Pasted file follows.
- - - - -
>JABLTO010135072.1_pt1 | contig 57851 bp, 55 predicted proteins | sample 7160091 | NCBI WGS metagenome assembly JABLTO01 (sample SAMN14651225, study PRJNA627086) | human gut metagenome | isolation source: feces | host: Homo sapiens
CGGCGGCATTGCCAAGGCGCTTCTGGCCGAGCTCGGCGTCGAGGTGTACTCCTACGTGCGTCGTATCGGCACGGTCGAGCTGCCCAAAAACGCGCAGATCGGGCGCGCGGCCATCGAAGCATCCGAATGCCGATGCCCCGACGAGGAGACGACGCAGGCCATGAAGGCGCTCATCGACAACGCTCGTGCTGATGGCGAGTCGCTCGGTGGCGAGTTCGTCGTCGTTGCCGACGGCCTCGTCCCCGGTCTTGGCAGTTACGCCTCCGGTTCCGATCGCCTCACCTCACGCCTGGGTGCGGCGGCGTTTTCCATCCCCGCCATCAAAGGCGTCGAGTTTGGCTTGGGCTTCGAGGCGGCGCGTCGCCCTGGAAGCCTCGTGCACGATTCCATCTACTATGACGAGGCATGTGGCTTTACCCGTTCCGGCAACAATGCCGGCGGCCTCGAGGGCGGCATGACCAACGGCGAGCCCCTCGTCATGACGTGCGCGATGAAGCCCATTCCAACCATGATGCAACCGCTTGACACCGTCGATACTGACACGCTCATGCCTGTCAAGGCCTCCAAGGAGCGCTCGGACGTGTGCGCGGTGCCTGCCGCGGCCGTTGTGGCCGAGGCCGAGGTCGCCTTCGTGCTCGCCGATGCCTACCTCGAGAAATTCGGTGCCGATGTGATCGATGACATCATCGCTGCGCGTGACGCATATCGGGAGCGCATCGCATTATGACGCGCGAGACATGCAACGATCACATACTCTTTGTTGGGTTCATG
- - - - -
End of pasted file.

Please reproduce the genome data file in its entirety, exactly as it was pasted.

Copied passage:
>JABLTO010135072.1_pt1 | contig 57851 bp, 55 predicted proteins | sample 7160091 | NCBI WGS metagenome assembly JABLTO01 (sample SAMN14651225, study PRJNA627086) | human gut metagenome | isolation source: feces | host: Homo sapiens
CGGCGGCATTGCCAAGGCGCTTCTGGCCGAGCTCGGCGTCGAGGTGTACTCCTACGTGCGTCGTATCGGCACGGTCGAGCTGCCCAAAAACGCGCAGATCGGGCGCGCGGCCATCGAAGCATCCGAATGCCGATGCCCCGACGAGGAGACGACGCAGGCCATGAAGGCGCTCATCGACAACGCTCGTGCTGATGGCGAGTCGCTCGGTGGCGAGTTCGTCGTCGTTGCCGACGGCCTCGTCCCCGGTCTTGGCAGTTACGCCTCCGGTTCCGATCGCCTCACCTCACGCCTGGGTGCGGCGGCGTTTTCCATCCCCGCCATCAAAGGCGTCGAGTTTGGCTTGGGCTTCGAGGCGGCGCGTCGCCCTGGAAGCCTCGTGCACGATTCCATCTACTATGACGAGGCATGTGGCTTTACCCGTTCCGGCAACAATGCCGGCGGCCTCGAGGGCGGCATGACCAACGGCGAGCCCCTCGTCATGACGTGCGCGATGAAGCCCATTCCAACCATGATGCAACCGCTTGACACCGTCGATACTGACACGCTCATGCCTGTCAAGGCCTCCAAGGAGCGCTCGGACGTGTGCGCGGTGCCTGCCGCGGCCGTTGTGGCCGAGGCCGAGGTCGCCTTCGTGCTCGCCGATGCCTACCTCGAGAAATTCGGTGCCGATGTGATCGATGACATCATCGCTGCGCGTGACGCATATCGGGAGCGCATCGCATTATGACGCGCGAGACATGCAACGATCACATACTCTTTGTTGGGTTCATG